Fouad Ajami always has something interesting to say and his latest in the January/February 2003 issue of Foreign Affairs is no exception. He believes the coming war to overthrow Saddam Hussein's regime will send the very powerful message that the US has shifted its long-term stance on the Middle East. Historically the US has restricted itself to maintaining the existing order and has intervened only to prevent or reverse a disturbance in the balance of power. This war represents a shift away from the historical pattern of US reticence about getting more deeply involved in Arab politics and is part of a larger effort to fundamentally change the trends in Arab political development. The old position has effectively been discredited by the attacks on 9/11 and the new position will be to support the Arab reformists. Ajami also examines the motives of the terrorists and sees terrorism against the US as motivated by frustrations in Arab society and politics.
The United States has been caught in the crossfire between the regimes in the saddle and the Islamic insurgents. These insurgents could not win in Algeria, Egypt, Tunisia, or Syria, or on the Arabian Peninsula. So they took to the road and targeted the United States, and they were brutally candid about their motives. They did not strike at America because it was a patron of Israel; rather, they drew a distinction between the "near enemy" (their own rulers) and the "far enemy," the United States.
Those entrenched regimes could not be beaten at home. Their power, as well as their people's resigned acceptance that their rulers' sins would be dwarfed by the terrors that Islamists would unleash were they to prevail, had settled the fight in favor of the rulers. The targeting of America came out of this terrible political culture of Arab lands. If the leader of the Egyptian Islamic Jihad, the physician Ayman al-Zawahiri, could not avenge himself against the military regime of Hosni Mubarak for the torture he endured at the hands of his country's security services, why not target Mubarak's U.S. patrons?
A similar motivation propelled the Saudi members of al Qaeda. These men could not sack the House of Saud. The dynasty's wealth, its political primacy, and the conservative religious establishment gave the rulers a decided edge in their struggle with the Islamists; the war against America was the next best thing. The great power was an easier target: it was more open, more trusting, and its liberties more easily subverted by a band of jihadists. The jihadists and their leader, bin Laden, aimed at the dynasty's carefully nurtured self-image. The children of Arabia who had boarded those planes on September 11 and the countless young men held at the Guantanamo Bay military base could not be disowned. Bin Laden got the crisis in Saudi-American relations he aimed for.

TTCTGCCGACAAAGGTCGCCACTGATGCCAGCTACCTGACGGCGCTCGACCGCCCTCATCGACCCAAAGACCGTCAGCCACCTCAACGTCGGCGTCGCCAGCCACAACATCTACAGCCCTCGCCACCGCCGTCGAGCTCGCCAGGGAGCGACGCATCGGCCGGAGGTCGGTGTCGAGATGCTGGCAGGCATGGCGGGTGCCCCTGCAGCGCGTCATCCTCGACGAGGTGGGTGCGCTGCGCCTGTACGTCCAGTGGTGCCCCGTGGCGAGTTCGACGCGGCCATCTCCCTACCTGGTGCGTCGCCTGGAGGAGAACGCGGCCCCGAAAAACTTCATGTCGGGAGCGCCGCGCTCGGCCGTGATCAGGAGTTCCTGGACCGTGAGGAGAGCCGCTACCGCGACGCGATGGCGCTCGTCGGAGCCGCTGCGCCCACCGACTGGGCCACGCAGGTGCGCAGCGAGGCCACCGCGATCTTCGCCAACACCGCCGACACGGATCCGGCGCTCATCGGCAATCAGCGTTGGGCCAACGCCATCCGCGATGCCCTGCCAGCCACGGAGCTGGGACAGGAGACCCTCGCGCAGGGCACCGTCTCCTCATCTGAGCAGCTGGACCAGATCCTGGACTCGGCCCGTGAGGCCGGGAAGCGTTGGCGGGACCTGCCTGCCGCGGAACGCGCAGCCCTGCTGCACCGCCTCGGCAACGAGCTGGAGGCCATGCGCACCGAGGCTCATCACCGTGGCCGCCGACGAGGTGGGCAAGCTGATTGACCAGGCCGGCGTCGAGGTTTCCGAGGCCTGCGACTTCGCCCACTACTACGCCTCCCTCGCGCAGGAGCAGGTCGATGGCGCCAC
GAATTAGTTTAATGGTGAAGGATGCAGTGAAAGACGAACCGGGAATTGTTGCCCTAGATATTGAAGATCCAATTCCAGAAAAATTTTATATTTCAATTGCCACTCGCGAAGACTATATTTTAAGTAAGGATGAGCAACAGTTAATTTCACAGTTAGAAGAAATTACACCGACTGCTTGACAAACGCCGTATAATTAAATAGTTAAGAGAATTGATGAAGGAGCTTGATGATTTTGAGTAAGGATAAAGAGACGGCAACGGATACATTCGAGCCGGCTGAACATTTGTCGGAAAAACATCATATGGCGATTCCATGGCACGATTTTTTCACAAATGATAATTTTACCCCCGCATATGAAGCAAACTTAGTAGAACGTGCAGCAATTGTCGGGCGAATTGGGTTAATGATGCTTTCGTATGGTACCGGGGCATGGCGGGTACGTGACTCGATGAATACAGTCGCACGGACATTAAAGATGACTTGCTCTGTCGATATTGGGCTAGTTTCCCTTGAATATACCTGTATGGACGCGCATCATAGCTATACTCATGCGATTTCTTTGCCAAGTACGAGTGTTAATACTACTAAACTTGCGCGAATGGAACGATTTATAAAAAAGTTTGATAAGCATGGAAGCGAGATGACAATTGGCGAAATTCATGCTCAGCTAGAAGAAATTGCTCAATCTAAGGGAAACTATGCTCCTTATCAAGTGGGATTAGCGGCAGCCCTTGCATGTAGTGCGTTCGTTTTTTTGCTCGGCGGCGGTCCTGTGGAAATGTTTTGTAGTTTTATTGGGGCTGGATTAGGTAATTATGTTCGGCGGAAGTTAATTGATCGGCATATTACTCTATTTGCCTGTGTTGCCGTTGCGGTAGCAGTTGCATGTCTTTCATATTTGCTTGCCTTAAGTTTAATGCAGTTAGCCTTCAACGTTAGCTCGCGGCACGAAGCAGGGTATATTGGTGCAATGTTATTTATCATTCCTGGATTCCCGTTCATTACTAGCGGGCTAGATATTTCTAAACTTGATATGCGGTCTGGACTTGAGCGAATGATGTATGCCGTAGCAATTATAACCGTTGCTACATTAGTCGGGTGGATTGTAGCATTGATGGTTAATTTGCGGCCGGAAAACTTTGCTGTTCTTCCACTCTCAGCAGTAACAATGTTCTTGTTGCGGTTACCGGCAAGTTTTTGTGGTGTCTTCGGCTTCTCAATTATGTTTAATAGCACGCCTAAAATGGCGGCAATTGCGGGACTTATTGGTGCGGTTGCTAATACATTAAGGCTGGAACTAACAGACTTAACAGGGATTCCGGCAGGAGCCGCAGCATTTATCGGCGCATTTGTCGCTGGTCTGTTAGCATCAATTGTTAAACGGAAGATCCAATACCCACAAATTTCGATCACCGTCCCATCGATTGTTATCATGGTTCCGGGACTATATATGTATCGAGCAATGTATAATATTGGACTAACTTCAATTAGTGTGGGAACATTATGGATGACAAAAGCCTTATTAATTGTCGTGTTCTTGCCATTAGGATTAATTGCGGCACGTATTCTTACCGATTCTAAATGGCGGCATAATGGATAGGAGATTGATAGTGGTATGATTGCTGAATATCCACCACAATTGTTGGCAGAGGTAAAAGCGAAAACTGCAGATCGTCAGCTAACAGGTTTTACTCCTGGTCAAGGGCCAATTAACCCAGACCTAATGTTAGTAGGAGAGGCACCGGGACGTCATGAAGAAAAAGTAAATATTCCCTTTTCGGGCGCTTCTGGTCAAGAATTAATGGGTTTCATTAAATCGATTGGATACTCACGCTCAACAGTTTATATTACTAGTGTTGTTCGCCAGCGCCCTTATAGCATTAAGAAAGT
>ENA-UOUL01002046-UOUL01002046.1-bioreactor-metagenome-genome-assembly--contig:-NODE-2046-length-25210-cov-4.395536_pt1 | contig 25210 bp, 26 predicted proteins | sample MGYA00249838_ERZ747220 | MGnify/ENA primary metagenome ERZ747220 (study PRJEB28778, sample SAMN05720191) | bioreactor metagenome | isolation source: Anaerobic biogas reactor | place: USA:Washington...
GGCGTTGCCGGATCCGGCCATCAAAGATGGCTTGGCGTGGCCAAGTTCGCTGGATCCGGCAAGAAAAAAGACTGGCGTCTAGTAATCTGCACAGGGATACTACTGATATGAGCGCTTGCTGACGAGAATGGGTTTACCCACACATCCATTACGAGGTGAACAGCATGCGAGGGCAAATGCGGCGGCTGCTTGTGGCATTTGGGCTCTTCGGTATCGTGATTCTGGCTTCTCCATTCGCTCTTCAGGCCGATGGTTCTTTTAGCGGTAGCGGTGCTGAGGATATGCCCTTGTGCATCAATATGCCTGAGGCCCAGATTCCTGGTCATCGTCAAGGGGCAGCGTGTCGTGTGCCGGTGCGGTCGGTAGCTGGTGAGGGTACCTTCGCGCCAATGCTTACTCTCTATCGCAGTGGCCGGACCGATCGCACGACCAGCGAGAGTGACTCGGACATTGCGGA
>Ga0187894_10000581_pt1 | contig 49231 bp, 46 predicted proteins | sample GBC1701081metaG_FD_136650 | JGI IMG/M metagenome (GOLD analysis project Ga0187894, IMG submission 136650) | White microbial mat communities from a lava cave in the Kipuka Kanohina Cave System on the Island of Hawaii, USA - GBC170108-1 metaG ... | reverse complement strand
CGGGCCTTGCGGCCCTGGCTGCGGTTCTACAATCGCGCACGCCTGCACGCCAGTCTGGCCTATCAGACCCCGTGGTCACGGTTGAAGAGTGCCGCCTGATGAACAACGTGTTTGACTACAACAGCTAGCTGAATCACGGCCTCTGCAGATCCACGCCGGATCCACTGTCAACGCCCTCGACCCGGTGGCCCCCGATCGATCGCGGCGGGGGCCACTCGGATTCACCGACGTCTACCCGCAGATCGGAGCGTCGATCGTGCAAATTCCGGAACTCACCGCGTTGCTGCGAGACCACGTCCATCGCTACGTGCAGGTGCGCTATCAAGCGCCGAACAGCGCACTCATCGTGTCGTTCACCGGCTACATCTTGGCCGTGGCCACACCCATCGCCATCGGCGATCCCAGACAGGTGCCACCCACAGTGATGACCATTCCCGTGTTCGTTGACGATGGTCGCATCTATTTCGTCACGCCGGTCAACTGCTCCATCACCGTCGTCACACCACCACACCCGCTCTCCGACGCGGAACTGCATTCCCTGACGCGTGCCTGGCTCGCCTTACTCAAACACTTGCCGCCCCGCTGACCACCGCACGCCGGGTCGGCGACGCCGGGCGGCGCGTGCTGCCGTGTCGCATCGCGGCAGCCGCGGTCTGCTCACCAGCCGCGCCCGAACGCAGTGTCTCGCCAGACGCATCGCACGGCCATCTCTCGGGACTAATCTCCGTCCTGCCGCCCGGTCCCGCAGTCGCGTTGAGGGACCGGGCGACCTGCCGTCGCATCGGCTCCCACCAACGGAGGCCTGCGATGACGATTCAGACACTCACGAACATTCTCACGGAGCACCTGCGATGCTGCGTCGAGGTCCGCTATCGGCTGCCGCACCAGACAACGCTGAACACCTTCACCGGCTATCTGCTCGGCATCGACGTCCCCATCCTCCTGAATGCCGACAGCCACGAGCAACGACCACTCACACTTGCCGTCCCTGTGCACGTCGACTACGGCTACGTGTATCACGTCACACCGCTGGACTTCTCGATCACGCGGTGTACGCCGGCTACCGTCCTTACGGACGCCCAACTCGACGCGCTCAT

Ajami is by no means confident that after the military victory an American attempt to politically reconstruction Iraq will be successful.
Iraq may offer a contrast, a base in the Arab world free of the poison of anti-Americanism. The country is not hemmed in by the kind of religious prohibitions that stalk the U.S. presence in the Saudi realm. It may have a greater readiness for democracy than Egypt, if only because it is wealthier and is free of the weight of Egypt's demographic pressures and the steady menace of an Islamist movement.
Iraq should not be burdened, however, with the weight of great expectations. This is the Arab world, after all, and Americans do not know it with such intimacy. Iraq could disappoint its American liberators. There has been heartbreak in Iraq, and vengeance and retribution could sour Americans on this latest sphere of influence in the Muslim world.
Will America be willing to try to remold Iraq on the scale that is required to even have a chance of success? As Ajami points out, the United States no longer has the degree of cultural confidence that it had in 1945 when it set out to reshape the political culture and institutions of Japan. Iraq is in some ways a tougher challenge than Japan because Iraq's culture is linked to a religion and a larger regional culture that provide competing external influences that the United States didn't have to contend with when reshaping a culturally far more insular Japan. At the same time, the Middle East's political development is also held back by consanguineous marriage patterns. The United States therefore faces a tougher task with Iraqi reconstruction and less confidence with which to carry it out.
Ajami writes with far more insight and understanding of Middle Eastern politics and history than the vast bulk of pontificating commentators. A lot of Western commentators try to explain Arab motives by imagining what would drive a Westerner to do what they do. Attempts to categorize Arab movements and factions using Western political ideologies and Western culture war categories leads to an awful lot foolish nattering. Compounding this problem are Arabs who are knowledgeable enough in Western political thinking to try to cast their factions and movements in terms that will appeal to the sympathies of ignorant Westerners and so the misconceptions are reinforced. Ajami manages to stick to the basic motives of the groups, their histories, and their perceptions of each other. He cuts thru a lot of rhetoric to make the Middle East much more comprehensible. If you want to read an analysis of the Middle East that isn't some standard boilerplate stereotype such of breast-beating hawkery, Arab apologist blame-it-on-US/Israel, or idealistic kumbaya dreamer then Ajami's latest is worth your time.
|Share |||By Randall Parker at 2002 December 23 11:16 PM Civilizations Clash Of|